Plasma-derived C1-INH Concentrate Acts Fast, Shortens Attack Duration in Aquired Angiodema, Study Finds
Plasma-derived C1-INH concentrate is highly effective in the treatment of patients with acquired angioedema due to C1-inhibitor deficiency — acting fast and significantly shortening attack duration, a study found.
The findings were presented at the 2019 American Academy of Allergy, Asthma and Immunology (AAAAI) Annual Meeting, in a communication titled “Angioedema Due To Acquired C1-Inhibitor Deficiency: Spectrum And Treatment With C1-Inhibitor Concentrate.”
Acquired angioedema (AAE) due to C1-inhibitor (C1-INH) deficiency (AAE-C1-INH) is a rare immune system disorder that causes recurrent episodes of swelling of the face or body, often lasting several days.
The swelling happens because C1-INH levels are too low. This is due to either an abnormal immune system that affects the production of this protein, or because an autoimmune condition led to the production of antibodies against the individual’s own C1-INH proteins.
In the absence of enough C1-INH, levels of the inflammatory molecule bradykinin rise, causing blood vessels in the deep layers of the skin to widen. This allows fluid to flow into the tissues, which causes swelling.
There is limited research on the prevalence of other disease types in people with AAE-C1-INH. To learn more, a team of German researchers set out to conduct a study describing the occurrence of associated diseases in this group of patients. They also examined the efficacy of treatment with plasma-derived C1-INH concentrate for swelling attacks.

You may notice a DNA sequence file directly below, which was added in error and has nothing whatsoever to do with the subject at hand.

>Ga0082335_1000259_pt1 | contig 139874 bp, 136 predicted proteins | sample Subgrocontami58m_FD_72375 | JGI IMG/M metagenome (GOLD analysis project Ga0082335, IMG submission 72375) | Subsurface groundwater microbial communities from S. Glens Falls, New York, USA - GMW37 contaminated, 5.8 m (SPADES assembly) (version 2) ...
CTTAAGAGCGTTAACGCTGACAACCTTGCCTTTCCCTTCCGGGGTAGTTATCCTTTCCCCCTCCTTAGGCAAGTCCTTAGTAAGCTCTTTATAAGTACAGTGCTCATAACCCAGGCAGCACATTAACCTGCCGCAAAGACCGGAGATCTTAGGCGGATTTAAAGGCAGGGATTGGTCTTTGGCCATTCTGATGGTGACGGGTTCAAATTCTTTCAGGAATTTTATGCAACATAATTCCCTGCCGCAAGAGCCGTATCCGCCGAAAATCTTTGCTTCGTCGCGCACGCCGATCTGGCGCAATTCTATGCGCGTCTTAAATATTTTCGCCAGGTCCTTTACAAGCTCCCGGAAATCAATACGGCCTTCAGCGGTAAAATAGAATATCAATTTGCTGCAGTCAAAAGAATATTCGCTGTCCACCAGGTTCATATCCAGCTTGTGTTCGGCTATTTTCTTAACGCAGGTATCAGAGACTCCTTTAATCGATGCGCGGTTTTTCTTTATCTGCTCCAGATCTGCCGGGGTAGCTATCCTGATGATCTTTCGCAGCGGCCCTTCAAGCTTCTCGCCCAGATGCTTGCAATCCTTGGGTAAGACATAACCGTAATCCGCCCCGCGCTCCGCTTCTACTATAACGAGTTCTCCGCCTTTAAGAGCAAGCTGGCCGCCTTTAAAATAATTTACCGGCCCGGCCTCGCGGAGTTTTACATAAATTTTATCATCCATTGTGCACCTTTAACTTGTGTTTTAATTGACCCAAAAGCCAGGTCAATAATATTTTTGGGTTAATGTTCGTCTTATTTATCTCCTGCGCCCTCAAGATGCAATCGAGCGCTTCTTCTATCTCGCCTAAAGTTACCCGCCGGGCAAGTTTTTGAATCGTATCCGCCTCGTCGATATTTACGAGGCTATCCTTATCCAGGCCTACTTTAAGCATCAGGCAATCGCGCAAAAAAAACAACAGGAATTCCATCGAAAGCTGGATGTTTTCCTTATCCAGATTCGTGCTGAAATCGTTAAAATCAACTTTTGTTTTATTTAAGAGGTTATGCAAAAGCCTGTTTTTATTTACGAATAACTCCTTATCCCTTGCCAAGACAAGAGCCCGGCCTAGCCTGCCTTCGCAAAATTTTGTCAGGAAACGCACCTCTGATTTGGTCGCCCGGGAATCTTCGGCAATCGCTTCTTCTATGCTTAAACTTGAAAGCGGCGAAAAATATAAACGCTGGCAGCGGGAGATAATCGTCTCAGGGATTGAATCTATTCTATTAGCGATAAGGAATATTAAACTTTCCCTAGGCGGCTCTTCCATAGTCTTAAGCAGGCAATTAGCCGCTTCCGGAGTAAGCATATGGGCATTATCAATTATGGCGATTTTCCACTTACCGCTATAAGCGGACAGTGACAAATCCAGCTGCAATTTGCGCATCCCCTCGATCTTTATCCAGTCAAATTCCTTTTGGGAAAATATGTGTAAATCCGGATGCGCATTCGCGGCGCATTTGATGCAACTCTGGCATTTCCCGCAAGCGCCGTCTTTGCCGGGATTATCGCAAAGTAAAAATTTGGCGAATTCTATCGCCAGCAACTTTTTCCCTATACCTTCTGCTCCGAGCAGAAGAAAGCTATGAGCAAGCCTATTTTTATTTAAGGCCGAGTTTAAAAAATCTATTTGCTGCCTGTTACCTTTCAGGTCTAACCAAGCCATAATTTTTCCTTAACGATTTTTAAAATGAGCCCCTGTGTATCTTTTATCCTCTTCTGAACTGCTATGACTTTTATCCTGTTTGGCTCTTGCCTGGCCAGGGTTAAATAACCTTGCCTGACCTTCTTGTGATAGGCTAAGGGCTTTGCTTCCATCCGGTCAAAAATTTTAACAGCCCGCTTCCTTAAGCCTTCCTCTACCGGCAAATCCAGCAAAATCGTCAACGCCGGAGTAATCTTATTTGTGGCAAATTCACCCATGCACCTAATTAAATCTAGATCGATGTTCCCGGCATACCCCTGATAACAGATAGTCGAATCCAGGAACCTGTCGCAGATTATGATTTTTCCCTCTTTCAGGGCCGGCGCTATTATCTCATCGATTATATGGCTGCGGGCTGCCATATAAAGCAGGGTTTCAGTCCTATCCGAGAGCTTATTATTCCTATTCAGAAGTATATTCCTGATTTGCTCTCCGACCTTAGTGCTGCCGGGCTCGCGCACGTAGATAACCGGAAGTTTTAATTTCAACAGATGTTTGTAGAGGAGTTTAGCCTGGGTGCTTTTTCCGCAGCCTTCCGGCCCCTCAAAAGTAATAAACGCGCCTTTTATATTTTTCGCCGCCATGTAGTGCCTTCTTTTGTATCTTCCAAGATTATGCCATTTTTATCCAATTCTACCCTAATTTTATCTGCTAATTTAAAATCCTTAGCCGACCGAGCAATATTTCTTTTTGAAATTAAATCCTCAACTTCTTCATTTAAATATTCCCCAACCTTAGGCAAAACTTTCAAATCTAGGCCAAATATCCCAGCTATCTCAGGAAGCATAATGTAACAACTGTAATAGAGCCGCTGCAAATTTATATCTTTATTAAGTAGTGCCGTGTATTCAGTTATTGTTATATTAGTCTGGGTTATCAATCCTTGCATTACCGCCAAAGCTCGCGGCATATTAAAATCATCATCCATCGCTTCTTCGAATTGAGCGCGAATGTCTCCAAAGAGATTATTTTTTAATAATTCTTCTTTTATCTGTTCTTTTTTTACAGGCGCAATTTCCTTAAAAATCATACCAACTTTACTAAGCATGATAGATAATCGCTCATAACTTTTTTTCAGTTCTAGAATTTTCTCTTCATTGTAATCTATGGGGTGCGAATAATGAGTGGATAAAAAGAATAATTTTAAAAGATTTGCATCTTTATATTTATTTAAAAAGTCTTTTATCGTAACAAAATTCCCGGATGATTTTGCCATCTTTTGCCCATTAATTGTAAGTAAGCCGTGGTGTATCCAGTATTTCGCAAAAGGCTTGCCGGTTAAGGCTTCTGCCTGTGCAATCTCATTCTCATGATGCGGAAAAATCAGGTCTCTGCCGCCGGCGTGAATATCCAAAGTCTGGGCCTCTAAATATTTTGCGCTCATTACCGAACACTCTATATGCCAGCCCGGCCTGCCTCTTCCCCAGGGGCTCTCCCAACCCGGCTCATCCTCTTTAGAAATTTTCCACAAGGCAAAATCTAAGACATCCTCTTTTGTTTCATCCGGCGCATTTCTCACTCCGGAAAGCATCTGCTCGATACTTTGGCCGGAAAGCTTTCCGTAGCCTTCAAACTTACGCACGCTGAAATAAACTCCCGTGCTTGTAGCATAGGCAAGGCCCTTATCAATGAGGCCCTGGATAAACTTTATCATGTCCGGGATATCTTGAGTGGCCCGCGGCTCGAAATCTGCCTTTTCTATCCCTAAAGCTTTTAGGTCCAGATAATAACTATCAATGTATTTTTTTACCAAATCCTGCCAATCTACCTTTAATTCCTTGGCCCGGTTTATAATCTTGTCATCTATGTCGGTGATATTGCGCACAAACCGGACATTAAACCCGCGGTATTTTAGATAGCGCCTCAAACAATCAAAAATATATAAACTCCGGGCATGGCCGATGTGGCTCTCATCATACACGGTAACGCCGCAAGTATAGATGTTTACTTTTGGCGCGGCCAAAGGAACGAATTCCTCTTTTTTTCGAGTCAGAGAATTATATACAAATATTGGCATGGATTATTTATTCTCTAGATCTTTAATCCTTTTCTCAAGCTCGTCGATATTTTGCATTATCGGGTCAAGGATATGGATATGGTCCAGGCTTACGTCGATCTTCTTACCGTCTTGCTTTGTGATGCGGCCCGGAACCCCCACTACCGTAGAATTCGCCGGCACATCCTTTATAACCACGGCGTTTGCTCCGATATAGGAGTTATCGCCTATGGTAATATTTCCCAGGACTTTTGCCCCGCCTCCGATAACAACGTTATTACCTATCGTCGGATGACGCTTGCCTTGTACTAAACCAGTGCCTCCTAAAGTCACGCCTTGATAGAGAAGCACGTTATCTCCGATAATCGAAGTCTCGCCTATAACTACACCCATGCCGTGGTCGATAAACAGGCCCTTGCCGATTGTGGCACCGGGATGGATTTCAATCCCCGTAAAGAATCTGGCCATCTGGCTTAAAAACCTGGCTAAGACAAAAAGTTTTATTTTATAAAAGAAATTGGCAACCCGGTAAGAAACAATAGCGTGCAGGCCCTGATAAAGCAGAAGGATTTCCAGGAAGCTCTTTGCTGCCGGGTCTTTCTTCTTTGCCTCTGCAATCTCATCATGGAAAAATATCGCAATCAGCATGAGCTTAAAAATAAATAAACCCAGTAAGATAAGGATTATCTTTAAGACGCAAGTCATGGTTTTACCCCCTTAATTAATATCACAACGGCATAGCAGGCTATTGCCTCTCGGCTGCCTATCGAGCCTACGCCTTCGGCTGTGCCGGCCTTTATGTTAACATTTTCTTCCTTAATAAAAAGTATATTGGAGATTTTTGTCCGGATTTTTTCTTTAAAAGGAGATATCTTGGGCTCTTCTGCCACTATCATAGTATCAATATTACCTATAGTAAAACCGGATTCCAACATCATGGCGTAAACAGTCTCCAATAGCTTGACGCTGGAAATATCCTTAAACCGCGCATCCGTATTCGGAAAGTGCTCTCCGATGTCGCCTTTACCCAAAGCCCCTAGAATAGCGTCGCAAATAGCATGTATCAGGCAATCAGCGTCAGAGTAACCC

Plasma-derived C1-INH concentrate — which includes CSL Behring‘s Berinert and Shire‘s Cinryze — is an option for treatment of acute swelling attacks in hereditary angioedema patients who also lack the C1-INH protein.
Researchers examined medical records of 44 people with AAE-C1-INH. For 32, there was information on the duration of swelling attacks both before and after treatment.
Looking at disorders associated with acquired angioedema, researchers found that nearly half the patients (47.7%) had monoclonal gammopathy of undetermined significance, a precursor condition of multiple myeloma.
Non-Hodgkin’s lymphoma was found in 27.3% of the individuals — 75% of whom were diagnosed with lymphoma due to the angioedema attacks. The findings also showed that 11.4% had anti-C1-INH autoantibodies only, and 4.5% had other conditions. Only 9.1% of patients had no associated disorders.
Importantly, treatment with plasma-derived C1-INH concentrate shortened swelling attacks by an average of 54.4 hours. Researchers also noted that the earlier the attack was treated, the shorter the time between injection and disappearance of symptoms.
Overall, a total of 97.7% of attacks were effectively treated with plasma-derived C1-INH, as assessed by the patients themselves. But the treatment was slightly more effective in individuals without antibodies to the C1-INH protein (99.4%), compared to those with such antibodies (93.8%).
For each effectively treated attack, the average dose was 1,238.4 units in patients with anti-C1-INH autoantibodies, and 510.2 units in those without autoantibodies.
The investigators concluded that plasma-derived C1-INH “is highly effective in treating AAE-C1-INH patients.”
“It reduces attack duration and is fast-acting. It is also effective in the vast majority of attacks in patients with anti-C1-INH autoantibodies,” they said.